Important Messages

Wednesday, February 22, 2012

I Will Follow You, But....

Luke 9:57-62: Now it happened as they journeyed on the road, that someone said to Him, “Lord, I will follow You wherever You go.”58 And Jesus said to him, “Foxes have holes and birds of the air have nests, but the Son of Man has nowhere to lay His head.”59 Then He said to another, “Follow Me.”But he said, “Lord, let me first go and bury my father.”60 Jesus said to him, “Let the dead bury their own dead, but you go and preach the kingdom of God.”61 And another also said, “Lord, I will follow You, but let me first go and bid them farewell who are at my house.”62 But Jesus said to him, “No one, having put his hand to the plow, and looking back, is fit for the kingdom of God.”


What a sobering message Jesus gave to someone who claimed that he would follow Jesus wherever He went. Jesus is essentially saying that a follower of His will be marked by three things:

1. You will be rejected wherever you go.

“Foxes have holes and birds of the air have nests, but the Son of Man has nowhere to lay His head.”

2. Your primary focus in life will be to go and preach the kingdom of God.

“Let the dead bury their own dead, but you go and preach the kingdom of God.”

3. If you think twice about your commitment to Jesus, you are not fit to follow Him.
“No one, having put his hand to the plow, and looking back, is fit for the kingdom of God.”

Jesus seems to be moving from the end result to the root cause in these verses. The end result is that they will be rejected. The root cause for this rejection is wholeheartedly following Jesus. In the middle, we see that a wholehearted follower of Jesus will be primarily focused with preaching the kingdom of God.

In summary, if you have a complete commitment to follow Christ (v.62) the result will be that you will go and preach the kingdom of God (v.60) and as a result you will be rejected by the world and you will have nowhere to lay your head (v.58).

Monday, February 13, 2012

Hopeful Apologetics

We read through Romans 1-8 this weekend in church and it was a time of blessing. Hearing the pure Word of God and allowing it to minister to me and the rest of the people at our church was refreshing. God revealed many things to me during that time, two of which were somewhat related to evangelism so I wanted to write them down here before I forget them.

God's ExistenceOne of the simplest proofs for God’s existence is the building-builder, painting-painter, Creation-Creator analogy. If you are unfamiliar with that proof, check it out here under the heading “Does God Exist?”. This proof is powerfully summarized in Hebrews 3:4.

As we were reading through Romans we came across Romans 4:17: (as it is written, “I have made you a father of many nations”) in the presence of Him whom he believed—God, who gives life to the dead and calls those things which do not exist as though they did;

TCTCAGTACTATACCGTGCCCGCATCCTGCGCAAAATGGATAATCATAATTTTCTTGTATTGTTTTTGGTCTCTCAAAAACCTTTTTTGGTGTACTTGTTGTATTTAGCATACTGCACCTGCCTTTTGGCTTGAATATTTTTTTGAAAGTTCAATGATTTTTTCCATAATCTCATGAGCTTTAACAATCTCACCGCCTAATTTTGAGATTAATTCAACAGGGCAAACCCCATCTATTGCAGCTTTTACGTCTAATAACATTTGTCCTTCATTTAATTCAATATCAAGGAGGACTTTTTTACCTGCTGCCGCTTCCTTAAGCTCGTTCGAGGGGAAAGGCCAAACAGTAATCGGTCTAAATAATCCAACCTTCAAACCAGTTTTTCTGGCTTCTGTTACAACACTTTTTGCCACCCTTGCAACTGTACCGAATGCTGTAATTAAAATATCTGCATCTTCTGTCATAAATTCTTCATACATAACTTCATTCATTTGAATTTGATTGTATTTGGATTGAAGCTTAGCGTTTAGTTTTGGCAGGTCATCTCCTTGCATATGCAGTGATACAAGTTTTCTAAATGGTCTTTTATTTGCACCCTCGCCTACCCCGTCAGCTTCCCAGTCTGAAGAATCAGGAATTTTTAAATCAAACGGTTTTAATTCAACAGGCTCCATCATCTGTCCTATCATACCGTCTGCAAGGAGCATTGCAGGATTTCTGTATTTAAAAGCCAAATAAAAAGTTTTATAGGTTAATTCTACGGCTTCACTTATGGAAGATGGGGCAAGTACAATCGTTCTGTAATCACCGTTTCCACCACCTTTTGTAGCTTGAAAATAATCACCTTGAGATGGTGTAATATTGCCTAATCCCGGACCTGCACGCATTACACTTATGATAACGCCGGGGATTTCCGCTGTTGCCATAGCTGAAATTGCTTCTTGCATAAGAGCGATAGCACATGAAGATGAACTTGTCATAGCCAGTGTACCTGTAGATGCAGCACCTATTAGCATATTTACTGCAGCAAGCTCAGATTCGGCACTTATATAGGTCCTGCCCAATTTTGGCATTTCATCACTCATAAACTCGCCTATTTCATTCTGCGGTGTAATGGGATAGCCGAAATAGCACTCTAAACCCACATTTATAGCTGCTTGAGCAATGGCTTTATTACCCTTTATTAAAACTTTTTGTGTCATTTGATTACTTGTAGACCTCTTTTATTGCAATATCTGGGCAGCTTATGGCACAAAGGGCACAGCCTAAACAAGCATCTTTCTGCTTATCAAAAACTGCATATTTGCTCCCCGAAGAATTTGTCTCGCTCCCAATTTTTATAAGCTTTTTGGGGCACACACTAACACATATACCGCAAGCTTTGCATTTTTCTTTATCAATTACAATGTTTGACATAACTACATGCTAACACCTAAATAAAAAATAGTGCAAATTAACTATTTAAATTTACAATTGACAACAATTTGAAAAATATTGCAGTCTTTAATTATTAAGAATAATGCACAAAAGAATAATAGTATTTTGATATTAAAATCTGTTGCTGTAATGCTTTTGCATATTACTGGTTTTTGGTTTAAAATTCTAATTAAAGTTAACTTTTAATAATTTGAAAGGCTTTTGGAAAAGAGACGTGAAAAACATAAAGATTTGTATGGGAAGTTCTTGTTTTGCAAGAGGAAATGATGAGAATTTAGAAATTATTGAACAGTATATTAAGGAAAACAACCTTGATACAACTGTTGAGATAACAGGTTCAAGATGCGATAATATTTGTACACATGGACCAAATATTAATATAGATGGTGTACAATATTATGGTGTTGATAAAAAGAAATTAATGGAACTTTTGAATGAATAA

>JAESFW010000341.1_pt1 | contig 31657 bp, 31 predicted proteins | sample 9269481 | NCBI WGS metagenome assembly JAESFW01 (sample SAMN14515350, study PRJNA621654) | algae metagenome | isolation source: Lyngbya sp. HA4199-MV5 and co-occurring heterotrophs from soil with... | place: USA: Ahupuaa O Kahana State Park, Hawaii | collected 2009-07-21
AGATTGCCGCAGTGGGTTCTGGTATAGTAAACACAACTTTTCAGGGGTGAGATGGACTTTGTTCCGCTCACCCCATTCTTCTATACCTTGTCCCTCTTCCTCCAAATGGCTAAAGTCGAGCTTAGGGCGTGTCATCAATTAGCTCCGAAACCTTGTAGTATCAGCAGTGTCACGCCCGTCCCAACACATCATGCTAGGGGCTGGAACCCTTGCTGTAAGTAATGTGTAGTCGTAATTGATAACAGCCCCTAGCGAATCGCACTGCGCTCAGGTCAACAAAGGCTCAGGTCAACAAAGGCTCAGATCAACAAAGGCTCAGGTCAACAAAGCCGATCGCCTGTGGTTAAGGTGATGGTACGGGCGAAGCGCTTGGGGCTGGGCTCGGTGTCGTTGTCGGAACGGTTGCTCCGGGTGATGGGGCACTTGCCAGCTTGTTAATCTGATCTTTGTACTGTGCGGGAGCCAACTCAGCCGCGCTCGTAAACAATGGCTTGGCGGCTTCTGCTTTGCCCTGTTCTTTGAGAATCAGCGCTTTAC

This Scripture states that everything that has come into existence has been called into existence by God. Most people realize the absurdity of an eternally existent universe and know that it cannot have existed forever. As a result, most everyone agrees that the universe came into existence at some time in the past. With this starting point, you can take someone to Romans 4:17 to show them that God, not some natural mechanism, is the One who calls things that do not exist into existence. It is a Scriptural support to the apologetic of trying to prove the existence of God to an atheist or non-believer.

Hope and Faith
Later on in Romans, we came to Romans 8:24-25: For we were saved in this hope, but hope that is seen is not hope; for why does one still hope for what he sees? But if we hope for what we do not see, we eagerly wait for it with perseverance.

The way this can be helpful in evangelism is confronting atheists or those who believe that “faith” is something contrary to logic and reason and therefore distance themselves from having “faith” or believing in something they cannot see or analyze with their 5 senses. Most atheists are ready to defend their worldview when it comes to “faith” and explain why they don’t have the same type of “faith” as a religious person. However, this verse showed me an alternate approach to the idea of faith with an atheist; a backdoor, so to speak. Rather than trying to get them to admit they have faith, ask them if they have any hopes about their future or have ever hoped for anything in the past. They will undoubtedly say yes. But what is hope? It is a type of faith about a future event or circumstance that you cannot see and has not yet come to pass. We hope for good health, for a good job, for a long life, to get married, to fall in love, to be successful and much more. The truth is that the object of your hope, by definition, has to be something we have not yet seen or known otherwise it would not be hope. It is a type of faith we have in looking forward to a future event. Romans 8:24-25 brought this to my attention during my reading this weekend and I look forward to using this apologetic as necessary during conversations on the street with lost people.
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